Bernardine Evaristo: "People expect tragedy. I give them reality."

The award-winning British author's bestseller Girl, Woman, Other is being published in German. We met to discuss the future of literature for Black writers.

Bernardine Evaristo with her book <em>Girl, Woman, Other</em> at the shortlisting for the Booker Prize 2019.
Bernardine Evaristo with her book Girl, Woman, Other at the shortlisting for the Booker Prize 2019.AFP/Tolga Akmen

Berlin-British author Bernardine Evaristo broke into the literary mainstream when her novel Girl, Woman, Other won the prestigious Booker Prize - making her the first Black woman to do so. The German translation of her book (Frau, Mädchen, etc.) is about to hit the shelves. We met her - via Zoom - to talk about politics, funny women, and of course her book.

Bernardine Evaristo, people often mention that you are the first Black woman to win Britain's most important literary prize. Does that mean a lot to you?

It matters a lot. It's about the value the judges place on the literature, because there are always really great books that could win the Booker that don't win. Some of those books have been by Black writers in the past, British writers, women, and they haven't won because other books won. It's not as if we haven't produced the work, it's just that the judges haven't chosen the work. The year I won it, there were four women judges and two women of colour. It made a difference, I think. But as I said at the time, it was bittersweet because obviously it shouldn't have taken 50 years. What I said when I accepted the prize was that I hope it wasn't going to be too long before another Black woman won it.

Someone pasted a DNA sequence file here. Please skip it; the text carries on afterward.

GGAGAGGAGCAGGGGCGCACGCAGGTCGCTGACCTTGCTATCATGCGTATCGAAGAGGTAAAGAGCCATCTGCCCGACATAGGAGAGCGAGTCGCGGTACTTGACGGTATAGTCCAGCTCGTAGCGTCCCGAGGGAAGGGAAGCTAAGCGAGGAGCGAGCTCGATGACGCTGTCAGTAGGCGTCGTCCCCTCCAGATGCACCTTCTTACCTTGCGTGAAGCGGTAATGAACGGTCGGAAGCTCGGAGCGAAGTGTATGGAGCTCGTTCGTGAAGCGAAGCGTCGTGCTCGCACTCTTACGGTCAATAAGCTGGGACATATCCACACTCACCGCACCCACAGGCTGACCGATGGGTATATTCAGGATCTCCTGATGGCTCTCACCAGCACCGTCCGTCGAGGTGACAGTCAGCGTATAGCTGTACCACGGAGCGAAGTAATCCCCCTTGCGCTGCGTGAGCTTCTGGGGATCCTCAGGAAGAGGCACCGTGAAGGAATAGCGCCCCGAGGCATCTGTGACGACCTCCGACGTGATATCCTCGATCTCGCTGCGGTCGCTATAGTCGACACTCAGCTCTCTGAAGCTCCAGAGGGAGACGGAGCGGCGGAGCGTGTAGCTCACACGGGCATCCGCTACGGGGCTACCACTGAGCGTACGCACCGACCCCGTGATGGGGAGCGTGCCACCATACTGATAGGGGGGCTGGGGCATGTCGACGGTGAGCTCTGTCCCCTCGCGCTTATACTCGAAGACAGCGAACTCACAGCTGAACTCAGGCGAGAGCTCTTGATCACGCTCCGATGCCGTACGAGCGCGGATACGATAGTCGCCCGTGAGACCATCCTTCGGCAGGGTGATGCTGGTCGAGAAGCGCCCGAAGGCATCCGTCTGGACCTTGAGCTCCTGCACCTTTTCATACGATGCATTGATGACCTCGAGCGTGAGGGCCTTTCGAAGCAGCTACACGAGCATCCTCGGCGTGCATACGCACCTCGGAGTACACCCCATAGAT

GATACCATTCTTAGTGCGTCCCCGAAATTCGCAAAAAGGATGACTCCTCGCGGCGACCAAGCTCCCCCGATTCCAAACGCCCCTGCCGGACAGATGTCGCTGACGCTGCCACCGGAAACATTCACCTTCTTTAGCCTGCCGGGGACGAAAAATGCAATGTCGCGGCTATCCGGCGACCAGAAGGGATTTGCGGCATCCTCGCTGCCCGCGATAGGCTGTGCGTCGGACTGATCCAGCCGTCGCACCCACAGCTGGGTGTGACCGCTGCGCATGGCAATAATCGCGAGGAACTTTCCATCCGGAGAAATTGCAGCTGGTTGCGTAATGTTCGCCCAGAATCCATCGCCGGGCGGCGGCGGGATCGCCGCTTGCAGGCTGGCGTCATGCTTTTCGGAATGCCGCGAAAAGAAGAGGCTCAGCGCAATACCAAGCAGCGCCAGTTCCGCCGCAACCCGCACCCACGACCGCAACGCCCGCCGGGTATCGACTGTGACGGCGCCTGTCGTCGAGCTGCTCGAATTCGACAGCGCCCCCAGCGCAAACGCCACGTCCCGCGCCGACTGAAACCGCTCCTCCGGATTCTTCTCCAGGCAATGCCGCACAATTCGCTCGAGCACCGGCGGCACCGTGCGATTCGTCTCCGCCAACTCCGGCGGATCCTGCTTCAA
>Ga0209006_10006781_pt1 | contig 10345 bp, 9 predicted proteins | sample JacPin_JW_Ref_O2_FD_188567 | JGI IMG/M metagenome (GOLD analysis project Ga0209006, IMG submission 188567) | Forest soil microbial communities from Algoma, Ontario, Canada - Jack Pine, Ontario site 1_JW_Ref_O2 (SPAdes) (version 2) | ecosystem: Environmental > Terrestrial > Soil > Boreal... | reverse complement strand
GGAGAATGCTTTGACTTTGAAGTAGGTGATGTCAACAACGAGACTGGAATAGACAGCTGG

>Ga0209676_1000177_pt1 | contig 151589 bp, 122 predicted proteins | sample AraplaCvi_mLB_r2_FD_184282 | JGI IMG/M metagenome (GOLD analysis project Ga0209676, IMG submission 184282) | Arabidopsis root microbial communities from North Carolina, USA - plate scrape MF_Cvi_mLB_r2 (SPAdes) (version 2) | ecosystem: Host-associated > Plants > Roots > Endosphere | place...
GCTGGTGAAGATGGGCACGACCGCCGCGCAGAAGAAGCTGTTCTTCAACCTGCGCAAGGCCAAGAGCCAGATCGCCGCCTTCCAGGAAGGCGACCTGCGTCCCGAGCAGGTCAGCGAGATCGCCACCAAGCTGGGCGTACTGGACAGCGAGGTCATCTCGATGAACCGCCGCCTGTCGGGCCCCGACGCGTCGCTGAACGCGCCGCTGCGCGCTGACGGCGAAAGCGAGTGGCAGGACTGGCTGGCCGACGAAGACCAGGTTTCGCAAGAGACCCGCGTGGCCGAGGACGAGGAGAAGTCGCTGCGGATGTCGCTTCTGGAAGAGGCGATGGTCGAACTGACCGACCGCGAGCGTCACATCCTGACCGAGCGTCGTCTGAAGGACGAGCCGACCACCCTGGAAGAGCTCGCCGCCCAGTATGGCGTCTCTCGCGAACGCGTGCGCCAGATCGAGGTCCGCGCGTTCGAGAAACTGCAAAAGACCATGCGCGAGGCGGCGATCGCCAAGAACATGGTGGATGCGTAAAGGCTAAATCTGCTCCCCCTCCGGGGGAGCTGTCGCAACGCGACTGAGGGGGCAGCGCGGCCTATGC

The Black Lives Matter movement has grown immensely in the past year, but has been growing for several years now. Do you think the fact Black authors are better received now has anything to do with that?

I think the first Black Lives Matter movement was about 2014, and I think that didn't have the same impact as the Black Lives Matter protests last summer. But suddenly last summer, the institutions, the publishers really were waking up to the fact that they hadn't done very well with Black writers or even Black people working within the industry. Books are written into a particular culture at the time, and the culture at this time is one that is more receptive than it's ever been to Black women and women of colour. Those outside voices are coming to the fore now, and I am one of those outside voices, even though I'm now kind of establishment as well - but what I write about are the marginalised in our society.

You often say you have a radical heart. How much does it hurt to now talk about yourself as part of the establishment?